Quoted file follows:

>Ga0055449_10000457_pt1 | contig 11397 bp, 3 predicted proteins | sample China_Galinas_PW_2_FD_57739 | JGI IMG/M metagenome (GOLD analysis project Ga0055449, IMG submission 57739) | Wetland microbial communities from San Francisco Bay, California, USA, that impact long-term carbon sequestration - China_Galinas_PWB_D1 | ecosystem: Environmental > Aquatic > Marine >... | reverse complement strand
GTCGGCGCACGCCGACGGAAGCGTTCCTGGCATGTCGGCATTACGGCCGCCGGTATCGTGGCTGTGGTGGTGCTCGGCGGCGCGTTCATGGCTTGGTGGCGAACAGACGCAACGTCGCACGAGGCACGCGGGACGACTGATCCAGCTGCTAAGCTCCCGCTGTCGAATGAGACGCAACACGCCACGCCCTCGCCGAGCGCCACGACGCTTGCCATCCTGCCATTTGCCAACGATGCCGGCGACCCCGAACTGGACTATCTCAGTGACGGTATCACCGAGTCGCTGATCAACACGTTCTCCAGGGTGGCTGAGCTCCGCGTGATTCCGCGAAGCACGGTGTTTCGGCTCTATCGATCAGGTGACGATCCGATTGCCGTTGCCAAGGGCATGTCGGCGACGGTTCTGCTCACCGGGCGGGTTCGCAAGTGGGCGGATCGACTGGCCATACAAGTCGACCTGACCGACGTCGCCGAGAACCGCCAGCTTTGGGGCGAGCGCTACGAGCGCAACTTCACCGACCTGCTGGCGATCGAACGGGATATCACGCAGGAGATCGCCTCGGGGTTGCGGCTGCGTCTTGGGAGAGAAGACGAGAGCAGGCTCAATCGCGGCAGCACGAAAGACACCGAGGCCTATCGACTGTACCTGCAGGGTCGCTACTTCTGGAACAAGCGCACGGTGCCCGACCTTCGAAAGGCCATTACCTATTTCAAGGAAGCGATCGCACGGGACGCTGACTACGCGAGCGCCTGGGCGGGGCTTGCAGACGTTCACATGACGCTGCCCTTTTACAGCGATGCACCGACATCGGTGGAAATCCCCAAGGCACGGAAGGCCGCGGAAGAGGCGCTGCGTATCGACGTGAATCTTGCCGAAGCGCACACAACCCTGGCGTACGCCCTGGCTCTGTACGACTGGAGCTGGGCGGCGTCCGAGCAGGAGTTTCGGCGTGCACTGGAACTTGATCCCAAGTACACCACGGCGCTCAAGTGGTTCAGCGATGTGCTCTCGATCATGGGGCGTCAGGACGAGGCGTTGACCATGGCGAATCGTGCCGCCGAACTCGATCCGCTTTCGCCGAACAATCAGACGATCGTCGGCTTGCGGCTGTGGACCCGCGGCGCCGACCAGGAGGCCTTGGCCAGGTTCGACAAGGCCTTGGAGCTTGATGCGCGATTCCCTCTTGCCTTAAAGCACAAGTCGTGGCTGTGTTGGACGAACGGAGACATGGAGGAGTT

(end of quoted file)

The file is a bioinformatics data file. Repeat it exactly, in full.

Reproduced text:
>Ga0055449_10000457_pt1 | contig 11397 bp, 3 predicted proteins | sample China_Galinas_PW_2_FD_57739 | JGI IMG/M metagenome (GOLD analysis project Ga0055449, IMG submission 57739) | Wetland microbial communities from San Francisco Bay, California, USA, that impact long-term carbon sequestration - China_Galinas_PWB_D1 | ecosystem: Environmental > Aquatic > Marine >... | reverse complement strand
GTCGGCGCACGCCGACGGAAGCGTTCCTGGCATGTCGGCATTACGGCCGCCGGTATCGTGGCTGTGGTGGTGCTCGGCGGCGCGTTCATGGCTTGGTGGCGAACAGACGCAACGTCGCACGAGGCACGCGGGACGACTGATCCAGCTGCTAAGCTCCCGCTGTCGAATGAGACGCAACACGCCACGCCCTCGCCGAGCGCCACGACGCTTGCCATCCTGCCATTTGCCAACGATGCCGGCGACCCCGAACTGGACTATCTCAGTGACGGTATCACCGAGTCGCTGATCAACACGTTCTCCAGGGTGGCTGAGCTCCGCGTGATTCCGCGAAGCACGGTGTTTCGGCTCTATCGATCAGGTGACGATCCGATTGCCGTTGCCAAGGGCATGTCGGCGACGGTTCTGCTCACCGGGCGGGTTCGCAAGTGGGCGGATCGACTGGCCATACAAGTCGACCTGACCGACGTCGCCGAGAACCGCCAGCTTTGGGGCGAGCGCTACGAGCGCAACTTCACCGACCTGCTGGCGATCGAACGGGATATCACGCAGGAGATCGCCTCGGGGTTGCGGCTGCGTCTTGGGAGAGAAGACGAGAGCAGGCTCAATCGCGGCAGCACGAAAGACACCGAGGCCTATCGACTGTACCTGCAGGGTCGCTACTTCTGGAACAAGCGCACGGTGCCCGACCTTCGAAAGGCCATTACCTATTTCAAGGAAGCGATCGCACGGGACGCTGACTACGCGAGCGCCTGGGCGGGGCTTGCAGACGTTCACATGACGCTGCCCTTTTACAGCGATGCACCGACATCGGTGGAAATCCCCAAGGCACGGAAGGCCGCGGAAGAGGCGCTGCGTATCGACGTGAATCTTGCCGAAGCGCACACAACCCTGGCGTACGCCCTGGCTCTGTACGACTGGAGCTGGGCGGCGTCCGAGCAGGAGTTTCGGCGTGCACTGGAACTTGATCCCAAGTACACCACGGCGCTCAAGTGGTTCAGCGATGTGCTCTCGATCATGGGGCGTCAGGACGAGGCGTTGACCATGGCGAATCGTGCCGCCGAACTCGATCCGCTTTCGCCGAACAATCAGACGATCGTCGGCTTGCGGCTGTGGACCCGCGGCGCCGACCAGGAGGCCTTGGCCAGGTTCGACAAGGCCTTGGAGCTTGATGCGCGATTCCCTCTTGCCTTAAAGCACAAGTCGTGGCTGTGTTGGACGAACGGAGACATGGAGGAGTT